But a 2014 report by the S&P Dow Jones Indices found that 60 percent of large-cap managers, 58 percent of mid-cap managers and 73 percent of small-cap managers had underperformed their benchmarks in the previous 12 months. And over the previous five years, more than 70 percent of domestic equity managers had failed to deliver returns higher than their respective benchmarks.
And in an analysis of a million portfolios over the previous 12 months, online investment manager SigFig found that, in general, lower-priced funds consistently performed better than those that cost more.
Over the last few years, at least a half-dozen free services like SigFig have emerged to help investors decipher what they're paying now in fees and look at lower cost alternatives. (Others include GuardVest, Personal Capital, and FeeX. Some, like Personal Capital and SigFig, also offer advisory services.)
When Christopher Norton, a 31-year-old Boston-based information technology consultant, used FeeX to analyze his IRA, he realized he was paying 0.8 percent in expenses on the target-date fund where he'd put much of his money. "I hadn't considered the expense ratio as part of the decision-making process until then. I didn't even realize that funds existed with lower fees," said Norton.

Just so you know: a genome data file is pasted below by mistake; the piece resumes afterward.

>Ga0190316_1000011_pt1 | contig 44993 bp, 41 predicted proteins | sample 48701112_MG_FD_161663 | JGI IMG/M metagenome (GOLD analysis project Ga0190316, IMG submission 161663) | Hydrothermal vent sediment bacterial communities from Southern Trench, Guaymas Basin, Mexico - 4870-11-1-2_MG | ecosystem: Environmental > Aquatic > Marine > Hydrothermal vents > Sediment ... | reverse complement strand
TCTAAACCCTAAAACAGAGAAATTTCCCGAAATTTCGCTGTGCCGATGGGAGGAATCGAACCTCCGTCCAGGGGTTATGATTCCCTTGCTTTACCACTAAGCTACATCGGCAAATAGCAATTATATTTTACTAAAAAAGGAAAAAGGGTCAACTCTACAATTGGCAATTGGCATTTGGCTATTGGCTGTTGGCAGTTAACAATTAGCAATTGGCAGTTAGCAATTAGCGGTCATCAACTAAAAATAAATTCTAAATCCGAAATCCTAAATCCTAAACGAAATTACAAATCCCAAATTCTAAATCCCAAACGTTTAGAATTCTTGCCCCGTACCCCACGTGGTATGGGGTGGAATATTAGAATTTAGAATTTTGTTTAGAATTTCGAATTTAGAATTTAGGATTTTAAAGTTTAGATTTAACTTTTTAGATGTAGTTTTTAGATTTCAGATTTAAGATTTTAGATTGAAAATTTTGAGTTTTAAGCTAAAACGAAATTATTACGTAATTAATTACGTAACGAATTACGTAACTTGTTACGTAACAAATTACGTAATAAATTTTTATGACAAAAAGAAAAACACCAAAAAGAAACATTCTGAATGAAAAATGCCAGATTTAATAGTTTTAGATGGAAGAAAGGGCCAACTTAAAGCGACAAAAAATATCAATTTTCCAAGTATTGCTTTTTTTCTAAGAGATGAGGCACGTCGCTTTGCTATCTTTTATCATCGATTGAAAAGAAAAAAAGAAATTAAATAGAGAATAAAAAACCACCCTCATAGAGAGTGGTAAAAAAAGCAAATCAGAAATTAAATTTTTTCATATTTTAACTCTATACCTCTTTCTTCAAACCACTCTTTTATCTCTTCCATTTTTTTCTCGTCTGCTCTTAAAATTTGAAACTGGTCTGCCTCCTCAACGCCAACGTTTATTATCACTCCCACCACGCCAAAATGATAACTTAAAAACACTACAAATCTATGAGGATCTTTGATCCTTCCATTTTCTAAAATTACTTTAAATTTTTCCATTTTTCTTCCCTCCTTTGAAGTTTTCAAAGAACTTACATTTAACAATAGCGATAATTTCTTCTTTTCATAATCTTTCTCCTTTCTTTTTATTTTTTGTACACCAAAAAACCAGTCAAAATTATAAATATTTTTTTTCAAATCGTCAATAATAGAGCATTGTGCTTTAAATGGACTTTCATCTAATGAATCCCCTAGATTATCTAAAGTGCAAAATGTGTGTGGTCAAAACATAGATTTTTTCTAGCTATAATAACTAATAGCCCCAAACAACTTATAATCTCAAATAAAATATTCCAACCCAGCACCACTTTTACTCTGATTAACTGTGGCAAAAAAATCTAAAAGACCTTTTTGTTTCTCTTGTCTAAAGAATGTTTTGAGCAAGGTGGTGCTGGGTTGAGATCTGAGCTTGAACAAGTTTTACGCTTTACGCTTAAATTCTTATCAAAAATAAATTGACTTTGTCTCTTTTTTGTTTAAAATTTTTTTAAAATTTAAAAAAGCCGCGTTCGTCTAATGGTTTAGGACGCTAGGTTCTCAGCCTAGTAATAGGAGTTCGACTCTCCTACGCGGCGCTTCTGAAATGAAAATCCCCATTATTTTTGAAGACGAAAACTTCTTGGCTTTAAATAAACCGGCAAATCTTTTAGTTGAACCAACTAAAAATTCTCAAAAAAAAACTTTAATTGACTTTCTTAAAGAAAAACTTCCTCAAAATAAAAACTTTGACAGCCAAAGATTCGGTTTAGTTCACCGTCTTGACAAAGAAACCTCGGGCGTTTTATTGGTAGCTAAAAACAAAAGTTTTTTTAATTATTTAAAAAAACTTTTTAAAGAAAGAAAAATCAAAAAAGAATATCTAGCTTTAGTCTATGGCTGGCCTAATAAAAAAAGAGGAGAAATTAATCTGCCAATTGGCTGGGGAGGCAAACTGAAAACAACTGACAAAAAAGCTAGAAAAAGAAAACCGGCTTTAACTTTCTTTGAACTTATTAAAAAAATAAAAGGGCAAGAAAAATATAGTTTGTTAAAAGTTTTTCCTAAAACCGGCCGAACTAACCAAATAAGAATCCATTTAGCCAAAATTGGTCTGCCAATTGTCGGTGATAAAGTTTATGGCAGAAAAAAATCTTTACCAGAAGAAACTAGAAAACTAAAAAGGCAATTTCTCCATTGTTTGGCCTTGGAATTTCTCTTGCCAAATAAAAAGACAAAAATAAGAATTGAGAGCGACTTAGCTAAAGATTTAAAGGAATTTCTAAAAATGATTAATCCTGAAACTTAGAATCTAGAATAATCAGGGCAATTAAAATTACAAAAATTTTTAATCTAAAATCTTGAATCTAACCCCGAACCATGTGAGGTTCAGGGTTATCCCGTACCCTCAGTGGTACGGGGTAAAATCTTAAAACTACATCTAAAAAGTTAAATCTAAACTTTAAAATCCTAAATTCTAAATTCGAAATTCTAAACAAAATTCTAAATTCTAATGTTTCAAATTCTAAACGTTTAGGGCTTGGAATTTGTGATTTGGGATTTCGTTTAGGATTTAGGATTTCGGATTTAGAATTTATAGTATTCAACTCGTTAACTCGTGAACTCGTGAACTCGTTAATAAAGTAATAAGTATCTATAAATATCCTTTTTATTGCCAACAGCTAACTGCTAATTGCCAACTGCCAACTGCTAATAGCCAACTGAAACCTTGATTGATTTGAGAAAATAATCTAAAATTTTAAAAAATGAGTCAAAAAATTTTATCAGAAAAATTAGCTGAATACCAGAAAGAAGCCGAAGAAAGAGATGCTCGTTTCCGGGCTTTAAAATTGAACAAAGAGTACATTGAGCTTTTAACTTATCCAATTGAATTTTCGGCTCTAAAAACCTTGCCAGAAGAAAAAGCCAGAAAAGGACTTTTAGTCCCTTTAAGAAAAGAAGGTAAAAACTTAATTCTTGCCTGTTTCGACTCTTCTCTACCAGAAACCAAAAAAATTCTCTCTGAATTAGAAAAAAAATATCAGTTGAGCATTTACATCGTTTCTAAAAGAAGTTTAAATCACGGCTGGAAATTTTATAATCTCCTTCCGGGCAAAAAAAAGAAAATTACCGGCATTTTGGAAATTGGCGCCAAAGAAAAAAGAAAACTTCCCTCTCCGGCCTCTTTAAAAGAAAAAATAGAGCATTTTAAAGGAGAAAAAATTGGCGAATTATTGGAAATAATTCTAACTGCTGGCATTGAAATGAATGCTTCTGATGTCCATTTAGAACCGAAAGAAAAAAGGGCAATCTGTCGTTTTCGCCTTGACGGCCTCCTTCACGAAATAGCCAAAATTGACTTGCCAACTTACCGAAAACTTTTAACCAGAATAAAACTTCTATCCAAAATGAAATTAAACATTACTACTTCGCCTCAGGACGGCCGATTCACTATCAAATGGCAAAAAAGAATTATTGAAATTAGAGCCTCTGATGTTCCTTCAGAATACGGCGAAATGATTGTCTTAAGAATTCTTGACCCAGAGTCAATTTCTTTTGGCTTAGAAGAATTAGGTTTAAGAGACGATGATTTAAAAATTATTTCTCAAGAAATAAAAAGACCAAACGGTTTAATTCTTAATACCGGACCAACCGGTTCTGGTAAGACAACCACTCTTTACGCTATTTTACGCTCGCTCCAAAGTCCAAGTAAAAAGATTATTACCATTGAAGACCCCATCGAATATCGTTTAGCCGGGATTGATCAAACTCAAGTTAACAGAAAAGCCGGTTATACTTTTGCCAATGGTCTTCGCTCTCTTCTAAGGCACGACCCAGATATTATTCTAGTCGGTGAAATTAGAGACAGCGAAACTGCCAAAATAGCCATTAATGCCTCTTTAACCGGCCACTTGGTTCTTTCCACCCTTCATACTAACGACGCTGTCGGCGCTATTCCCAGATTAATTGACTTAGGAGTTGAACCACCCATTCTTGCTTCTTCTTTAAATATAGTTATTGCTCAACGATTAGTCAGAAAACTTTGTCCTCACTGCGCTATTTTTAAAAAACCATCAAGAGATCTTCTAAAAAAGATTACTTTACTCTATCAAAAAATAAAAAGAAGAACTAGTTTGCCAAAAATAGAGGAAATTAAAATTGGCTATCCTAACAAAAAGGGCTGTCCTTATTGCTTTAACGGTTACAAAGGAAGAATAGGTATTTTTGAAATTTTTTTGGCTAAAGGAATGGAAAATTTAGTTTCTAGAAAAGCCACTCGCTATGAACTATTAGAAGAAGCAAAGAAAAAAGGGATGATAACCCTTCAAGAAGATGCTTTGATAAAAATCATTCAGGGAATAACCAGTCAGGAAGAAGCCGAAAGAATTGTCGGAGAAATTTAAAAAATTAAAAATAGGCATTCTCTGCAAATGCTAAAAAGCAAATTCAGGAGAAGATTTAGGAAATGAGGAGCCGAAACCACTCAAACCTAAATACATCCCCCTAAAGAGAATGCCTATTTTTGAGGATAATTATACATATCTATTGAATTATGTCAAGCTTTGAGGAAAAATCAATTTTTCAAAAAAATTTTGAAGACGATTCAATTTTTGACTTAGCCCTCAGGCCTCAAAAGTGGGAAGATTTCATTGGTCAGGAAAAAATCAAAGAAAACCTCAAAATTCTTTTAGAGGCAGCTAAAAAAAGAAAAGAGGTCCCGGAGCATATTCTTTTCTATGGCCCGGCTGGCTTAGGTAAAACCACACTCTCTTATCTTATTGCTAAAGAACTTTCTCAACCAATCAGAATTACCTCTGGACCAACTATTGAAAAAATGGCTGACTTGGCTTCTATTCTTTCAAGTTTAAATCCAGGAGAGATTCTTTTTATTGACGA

"I didn't even realize that funds existed with lower fees."
Within a week, he'd reallocated his money into a similar fund that had a 0.1 percent expense ratio. "That one simple change could save me $50,000 or $75,000 over the long run—and it took me a half an hour."
Advisors say fees are also starting to play a bigger role in clients' decision-making process.
"We're having a lot more discussions about them," said Jeffrey Sharp, a longtime investment advisor with SilverStone Asset Management in Omaha, Nebraska. "There's an awareness today that didn't exist even 36 months ago. The challenge is that, even with all this increased awareness, the typical investor still doesn't know what he's paying."
As that changes, the movement from active to passive funds and other lower-cost products is likely to accelerate. And that could give investors a much-needed boost in their efforts to set aside enough for retirement.
O'Neal, the recent retiree in Kansas City who left his advisor after analyzing the fees he was paying on his underperforming portfolio, linked his accounts to SigFig last fall and learned that he was paying expense ratios as high as 0.74 percent on his funds. After moving his money into lower-priced funds, he was able to lower his aggregate expense ratio to 0.11. And his portfolio is up for the year.
He doesn't dwell on the money he may have missed out on in past years. But as O'Neal looked over his accounts recently, he said, "I was satisfied."